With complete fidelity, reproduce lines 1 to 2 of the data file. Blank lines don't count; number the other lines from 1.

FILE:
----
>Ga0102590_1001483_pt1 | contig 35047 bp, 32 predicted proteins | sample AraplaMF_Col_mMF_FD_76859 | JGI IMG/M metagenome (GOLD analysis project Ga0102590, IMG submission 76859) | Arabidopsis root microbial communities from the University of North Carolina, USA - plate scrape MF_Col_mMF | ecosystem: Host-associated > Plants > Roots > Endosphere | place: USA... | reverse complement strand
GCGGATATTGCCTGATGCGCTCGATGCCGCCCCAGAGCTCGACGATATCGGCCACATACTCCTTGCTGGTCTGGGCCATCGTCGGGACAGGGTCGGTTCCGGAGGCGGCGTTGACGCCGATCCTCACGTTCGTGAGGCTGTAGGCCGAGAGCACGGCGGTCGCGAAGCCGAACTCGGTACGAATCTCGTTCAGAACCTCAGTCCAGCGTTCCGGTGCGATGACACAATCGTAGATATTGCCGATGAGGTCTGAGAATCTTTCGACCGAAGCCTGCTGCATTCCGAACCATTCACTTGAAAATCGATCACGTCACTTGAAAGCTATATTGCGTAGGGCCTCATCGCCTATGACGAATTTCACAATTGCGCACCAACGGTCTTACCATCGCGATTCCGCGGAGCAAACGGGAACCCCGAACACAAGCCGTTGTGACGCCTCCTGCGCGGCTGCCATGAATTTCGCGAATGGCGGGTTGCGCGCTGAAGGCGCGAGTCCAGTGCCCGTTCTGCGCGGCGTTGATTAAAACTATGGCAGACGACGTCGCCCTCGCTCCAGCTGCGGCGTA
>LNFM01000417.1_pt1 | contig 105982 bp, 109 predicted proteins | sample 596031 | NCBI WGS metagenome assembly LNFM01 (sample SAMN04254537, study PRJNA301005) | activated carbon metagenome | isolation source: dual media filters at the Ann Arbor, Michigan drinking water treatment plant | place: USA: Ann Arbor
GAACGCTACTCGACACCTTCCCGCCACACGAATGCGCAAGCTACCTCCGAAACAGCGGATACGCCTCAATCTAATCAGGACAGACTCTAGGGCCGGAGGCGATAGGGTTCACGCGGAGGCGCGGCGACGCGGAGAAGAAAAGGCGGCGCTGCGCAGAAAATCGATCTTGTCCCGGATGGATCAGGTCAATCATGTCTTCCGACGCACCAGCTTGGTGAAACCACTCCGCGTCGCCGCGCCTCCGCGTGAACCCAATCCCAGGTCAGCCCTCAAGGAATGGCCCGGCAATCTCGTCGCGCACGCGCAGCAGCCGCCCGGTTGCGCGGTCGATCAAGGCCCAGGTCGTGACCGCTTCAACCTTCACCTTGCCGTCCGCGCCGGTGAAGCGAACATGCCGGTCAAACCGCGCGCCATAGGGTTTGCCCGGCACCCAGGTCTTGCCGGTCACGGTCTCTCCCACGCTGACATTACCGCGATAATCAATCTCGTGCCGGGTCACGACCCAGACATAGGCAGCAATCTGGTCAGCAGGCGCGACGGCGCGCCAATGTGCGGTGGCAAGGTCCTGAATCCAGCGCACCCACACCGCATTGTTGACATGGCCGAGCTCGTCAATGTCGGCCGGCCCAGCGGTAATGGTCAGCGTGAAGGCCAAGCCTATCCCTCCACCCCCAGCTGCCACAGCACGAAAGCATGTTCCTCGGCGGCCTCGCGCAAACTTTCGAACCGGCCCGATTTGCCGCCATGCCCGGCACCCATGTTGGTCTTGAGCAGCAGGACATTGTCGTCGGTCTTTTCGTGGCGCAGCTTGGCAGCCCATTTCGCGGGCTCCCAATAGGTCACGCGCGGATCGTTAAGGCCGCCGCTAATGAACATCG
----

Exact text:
>Ga0102590_1001483_pt1 | contig 35047 bp, 32 predicted proteins | sample AraplaMF_Col_mMF_FD_76859 | JGI IMG/M metagenome (GOLD analysis project Ga0102590, IMG submission 76859) | Arabidopsis root microbial communities from the University of North Carolina, USA - plate scrape MF_Col_mMF | ecosystem: Host-associated > Plants > Roots > Endosphere | place: USA... | reverse complement strand
GCGGATATTGCCTGATGCGCTCGATGCCGCCCCAGAGCTCGACGATATCGGCCACATACTCCTTGCTGGTCTGGGCCATCGTCGGGACAGGGTCGGTTCCGGAGGCGGCGTTGACGCCGATCCTCACGTTCGTGAGGCTGTAGGCCGAGAGCACGGCGGTCGCGAAGCCGAACTCGGTACGAATCTCGTTCAGAACCTCAGTCCAGCGTTCCGGTGCGATGACACAATCGTAGATATTGCCGATGAGGTCTGAGAATCTTTCGACCGAAGCCTGCTGCATTCCGAACCATTCACTTGAAAATCGATCACGTCACTTGAAAGCTATATTGCGTAGGGCCTCATCGCCTATGACGAATTTCACAATTGCGCACCAACGGTCTTACCATCGCGATTCCGCGGAGCAAACGGGAACCCCGAACACAAGCCGTTGTGACGCCTCCTGCGCGGCTGCCATGAATTTCGCGAATGGCGGGTTGCGCGCTGAAGGCGCGAGTCCAGTGCCCGTTCTGCGCGGCGTTGATTAAAACTATGGCAGACGACGTCGCCCTCGCTCCAGCTGCGGCGTA